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array

Arrays are used for ordered elements. In JSON, each element in an array may be of a different type.

In Python, “array” is analogous to a list or tuple type, depending on usage. However, the json module in the Python standard library will always use Python lists to represent JSON arrays.
In Ruby, “array” is analogous to a Array type.
{ "type": "array" }
[1, 2, 3, 4, 5]
[3, "different", { "types" : "of values" }]
{"Not": "an array"}

Items

By default, the elements of the array may be anything at all. However, it’s often useful to validate the items of the array against some schema as well. This is done using the items and additionalItems keywords.

There are two ways in which arrays are generally used in JSON:

  • List validation: a sequence of arbitrary length where each item matches the same schema.
  • Tuple validation: a sequence of fixed length where each item may have a different schema. In this usage, the index (or location) of each item is meaningful as to how the value is interpreted. (This usage is often given a whole separate type in some programming languages, such as Python’s tuple).

List validation

List validation is useful for arrays of arbitrary length where each item matches the same schema. For this kind of array, set the items keyword to a single schema that will be used to validate all of the items in the array.

Note

When items is a single schema, the additionalItems keyword is meaningless, and it should not be used.

In the following example, we define that each item in an array is a number:

{
  "type": "array",
  "items": {
    "type": "number"
  }
}
[1, 2, 3, 4, 5]

A single “non-number” causes the whole array to be invalid:

[1, 2, "3", 4, 5]

The empty array is always valid:

[]

Tuple validation

Tuple validation is useful when the array is a collection of items where each has a different schema and the ordinal index of each item is meaningful.

For example, you may represent a street address such as:

1600 Pennsylvania Avenue NW

as a 4-tuple of the form:

[number, street_name, street_type, direction]

Each of these fields will have a different schema:

  • number: The address number. Must be a number.
  • street_name: The name of the street. Must be a string.
  • street_type: The type of street. Should be a string from a fixed set of values.
  • direction: The city quadrant of the address. Should be a string from a different set of values.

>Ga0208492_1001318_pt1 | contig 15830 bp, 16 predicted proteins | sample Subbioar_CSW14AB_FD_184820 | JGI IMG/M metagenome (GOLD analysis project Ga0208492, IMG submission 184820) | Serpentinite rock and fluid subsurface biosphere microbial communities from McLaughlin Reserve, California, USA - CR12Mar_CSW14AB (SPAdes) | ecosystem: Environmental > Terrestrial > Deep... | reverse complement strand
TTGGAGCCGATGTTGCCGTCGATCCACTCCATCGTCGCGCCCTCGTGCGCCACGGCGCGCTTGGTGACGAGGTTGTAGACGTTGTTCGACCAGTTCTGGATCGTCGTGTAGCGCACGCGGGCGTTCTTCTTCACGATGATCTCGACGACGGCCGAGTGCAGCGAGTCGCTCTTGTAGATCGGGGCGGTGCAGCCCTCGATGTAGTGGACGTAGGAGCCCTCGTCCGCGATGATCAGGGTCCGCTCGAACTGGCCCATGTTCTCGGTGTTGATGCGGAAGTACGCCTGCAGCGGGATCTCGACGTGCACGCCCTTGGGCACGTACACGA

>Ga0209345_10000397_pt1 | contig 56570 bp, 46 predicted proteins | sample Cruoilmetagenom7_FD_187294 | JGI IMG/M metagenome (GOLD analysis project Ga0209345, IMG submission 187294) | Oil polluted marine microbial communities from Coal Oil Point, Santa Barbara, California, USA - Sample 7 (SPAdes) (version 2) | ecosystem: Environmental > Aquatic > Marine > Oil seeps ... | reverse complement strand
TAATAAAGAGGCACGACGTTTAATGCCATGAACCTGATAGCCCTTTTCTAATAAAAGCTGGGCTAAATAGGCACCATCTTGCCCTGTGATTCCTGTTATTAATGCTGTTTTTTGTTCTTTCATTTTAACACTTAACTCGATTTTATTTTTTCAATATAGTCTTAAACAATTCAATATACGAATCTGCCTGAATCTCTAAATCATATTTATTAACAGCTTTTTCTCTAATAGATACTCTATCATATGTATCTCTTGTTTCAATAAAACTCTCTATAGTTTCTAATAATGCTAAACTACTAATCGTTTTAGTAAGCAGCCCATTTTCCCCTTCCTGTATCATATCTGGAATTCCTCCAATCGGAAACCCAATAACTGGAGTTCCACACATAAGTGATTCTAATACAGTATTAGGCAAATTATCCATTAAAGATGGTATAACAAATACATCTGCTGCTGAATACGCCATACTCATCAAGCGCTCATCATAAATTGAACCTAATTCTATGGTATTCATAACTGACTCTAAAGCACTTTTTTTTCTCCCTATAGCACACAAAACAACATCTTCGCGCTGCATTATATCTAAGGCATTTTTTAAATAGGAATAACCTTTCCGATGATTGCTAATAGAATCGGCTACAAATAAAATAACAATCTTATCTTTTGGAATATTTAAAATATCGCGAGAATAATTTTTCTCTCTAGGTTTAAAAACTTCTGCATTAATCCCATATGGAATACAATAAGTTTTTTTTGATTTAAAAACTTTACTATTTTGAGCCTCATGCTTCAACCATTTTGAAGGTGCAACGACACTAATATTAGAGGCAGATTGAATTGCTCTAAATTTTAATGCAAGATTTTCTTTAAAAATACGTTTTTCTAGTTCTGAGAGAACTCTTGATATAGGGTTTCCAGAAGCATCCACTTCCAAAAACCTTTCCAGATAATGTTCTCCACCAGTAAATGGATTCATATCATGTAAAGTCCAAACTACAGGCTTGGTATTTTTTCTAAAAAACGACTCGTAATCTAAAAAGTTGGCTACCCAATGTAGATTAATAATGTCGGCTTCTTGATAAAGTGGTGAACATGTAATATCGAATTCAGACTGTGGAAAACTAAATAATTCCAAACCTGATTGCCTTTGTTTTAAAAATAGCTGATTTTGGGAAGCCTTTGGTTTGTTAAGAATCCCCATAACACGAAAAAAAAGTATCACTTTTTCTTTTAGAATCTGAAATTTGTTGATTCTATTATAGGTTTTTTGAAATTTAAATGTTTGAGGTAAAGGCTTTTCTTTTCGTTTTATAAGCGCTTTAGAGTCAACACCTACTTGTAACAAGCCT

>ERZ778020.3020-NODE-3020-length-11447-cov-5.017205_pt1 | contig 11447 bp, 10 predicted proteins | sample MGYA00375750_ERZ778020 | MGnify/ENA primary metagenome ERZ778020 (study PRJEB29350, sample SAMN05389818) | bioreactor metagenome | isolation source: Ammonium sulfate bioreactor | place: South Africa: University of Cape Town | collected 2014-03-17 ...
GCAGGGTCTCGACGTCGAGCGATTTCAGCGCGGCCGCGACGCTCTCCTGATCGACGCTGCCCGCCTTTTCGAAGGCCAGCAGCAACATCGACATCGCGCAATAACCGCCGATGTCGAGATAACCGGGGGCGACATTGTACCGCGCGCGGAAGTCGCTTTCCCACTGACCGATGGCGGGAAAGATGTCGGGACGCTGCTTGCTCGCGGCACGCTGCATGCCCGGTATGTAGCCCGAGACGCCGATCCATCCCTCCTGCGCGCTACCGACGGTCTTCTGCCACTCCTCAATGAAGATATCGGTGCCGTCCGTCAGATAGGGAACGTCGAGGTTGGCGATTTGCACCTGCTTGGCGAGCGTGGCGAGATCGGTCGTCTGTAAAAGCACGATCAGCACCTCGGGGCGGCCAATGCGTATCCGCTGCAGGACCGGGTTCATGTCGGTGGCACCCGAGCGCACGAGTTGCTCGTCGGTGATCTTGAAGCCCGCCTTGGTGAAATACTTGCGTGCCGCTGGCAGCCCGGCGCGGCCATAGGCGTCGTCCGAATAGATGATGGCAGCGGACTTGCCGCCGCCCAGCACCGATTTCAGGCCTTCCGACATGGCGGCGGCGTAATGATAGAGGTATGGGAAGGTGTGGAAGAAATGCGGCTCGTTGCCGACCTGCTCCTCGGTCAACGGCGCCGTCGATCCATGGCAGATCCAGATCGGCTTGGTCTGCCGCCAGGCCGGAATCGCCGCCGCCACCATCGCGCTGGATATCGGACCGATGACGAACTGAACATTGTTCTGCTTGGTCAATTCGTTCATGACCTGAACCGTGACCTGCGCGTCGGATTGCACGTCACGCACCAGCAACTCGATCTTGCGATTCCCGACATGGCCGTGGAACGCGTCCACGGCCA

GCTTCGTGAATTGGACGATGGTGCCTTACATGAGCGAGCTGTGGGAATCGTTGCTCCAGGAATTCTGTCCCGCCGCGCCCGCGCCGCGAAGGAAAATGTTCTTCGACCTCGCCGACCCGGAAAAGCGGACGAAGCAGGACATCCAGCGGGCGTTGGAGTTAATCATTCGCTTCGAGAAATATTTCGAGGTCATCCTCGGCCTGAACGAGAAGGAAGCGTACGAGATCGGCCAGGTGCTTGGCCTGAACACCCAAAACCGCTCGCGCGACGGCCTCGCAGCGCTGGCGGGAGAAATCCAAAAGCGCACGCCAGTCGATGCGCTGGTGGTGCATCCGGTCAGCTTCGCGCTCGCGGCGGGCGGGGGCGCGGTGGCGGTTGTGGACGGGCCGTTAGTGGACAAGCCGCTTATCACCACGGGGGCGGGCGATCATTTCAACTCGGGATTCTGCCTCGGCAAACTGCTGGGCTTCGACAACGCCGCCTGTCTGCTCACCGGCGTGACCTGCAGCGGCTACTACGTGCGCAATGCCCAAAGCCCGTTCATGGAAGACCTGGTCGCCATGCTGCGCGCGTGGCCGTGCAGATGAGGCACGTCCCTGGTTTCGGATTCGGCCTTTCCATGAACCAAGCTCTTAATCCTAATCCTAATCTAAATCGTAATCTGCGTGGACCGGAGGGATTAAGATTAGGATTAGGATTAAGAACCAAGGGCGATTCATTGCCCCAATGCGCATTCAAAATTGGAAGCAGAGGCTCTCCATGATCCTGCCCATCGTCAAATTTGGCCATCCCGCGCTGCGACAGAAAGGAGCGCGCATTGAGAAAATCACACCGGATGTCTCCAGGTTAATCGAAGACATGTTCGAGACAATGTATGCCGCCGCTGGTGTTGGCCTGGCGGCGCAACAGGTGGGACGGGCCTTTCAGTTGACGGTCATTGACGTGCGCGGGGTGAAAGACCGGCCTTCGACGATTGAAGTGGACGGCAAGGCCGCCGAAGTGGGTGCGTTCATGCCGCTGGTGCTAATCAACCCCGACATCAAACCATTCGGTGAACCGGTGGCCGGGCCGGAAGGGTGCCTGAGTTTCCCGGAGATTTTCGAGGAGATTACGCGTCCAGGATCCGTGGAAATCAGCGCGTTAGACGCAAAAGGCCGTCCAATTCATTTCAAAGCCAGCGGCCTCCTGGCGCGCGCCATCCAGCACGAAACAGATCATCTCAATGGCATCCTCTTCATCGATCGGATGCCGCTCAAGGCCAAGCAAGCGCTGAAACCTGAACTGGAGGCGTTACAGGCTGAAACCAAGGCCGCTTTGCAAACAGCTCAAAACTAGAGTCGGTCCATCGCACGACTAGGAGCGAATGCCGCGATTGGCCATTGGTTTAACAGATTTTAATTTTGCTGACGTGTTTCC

To do this, we set the items keyword to an array, where each item is a schema that corresponds to each index of the document’s array. That is, an array where the first element validates the first element of the input array, the second element validates the second element of the input array, etc.

Here’s the example schema:

{
  "type": "array",
  "items": [
    {
      "type": "number"
    },
    {
      "type": "string"
    },
    {
      "type": "string",
      "enum": ["Street", "Avenue", "Boulevard"]
    },
    {
      "type": "string",
      "enum": ["NW", "NE", "SW", "SE"]
    }
  ]
}
[1600, "Pennsylvania", "Avenue", "NW"]

“Drive” is not one of the acceptable street types:

[24, "Sussex", "Drive"]

This address is missing a street number

["Palais de l'Élysée"]

It’s okay to not provide all of the items:

[10, "Downing", "Street"]

And, by default, it’s also okay to add additional items to end:

[1600, "Pennsylvania", "Avenue", "NW", "Washington"]

The additionalItems keyword controls whether it’s valid to have additional items in the array beyond what is defined in the schema. Here, we’ll reuse the example schema above, but set additionalItems to false, which has the effect of disallowing extra items in the array.

{
  "type": "array",
  "items": [
    {
      "type": "number"
    },
    {
      "type": "string"
    },
    {
      "type": "string",
      "enum": ["Street", "Avenue", "Boulevard"]
    },
    {
      "type": "string",
      "enum": ["NW", "NE", "SW", "SE"]
    }
  ],
  "additionalItems": false
}
[1600, "Pennsylvania", "Avenue", "NW"]

It’s ok to not provide all of the items:

[1600, "Pennsylvania", "Avenue"]

But, since additionalItems is false, we can’t provide extra items:

[1600, "Pennsylvania", "Avenue", "NW", "Washington"]

Length

The length of the array can be specified using the minItems and maxItems keywords. The value of each keyword must be a non-negative number. These keywords work whether doing List validation or Tuple validation.

{
  "type": "array",
  "minItems": 2,
  "maxItems": 3
}
[]
[1]
[1, 2]
[1, 2, 3]
[1, 2, 3, 4]

Uniqueness

A schema can ensure that each of the items in an array is unique. Simply set the uniqueItems keyword to true.

{
  "type": "array",
  "uniqueItems": true
}
[1, 2, 3, 4, 5]
[1, 2, 3, 3, 4]

The empty array always passes:

[]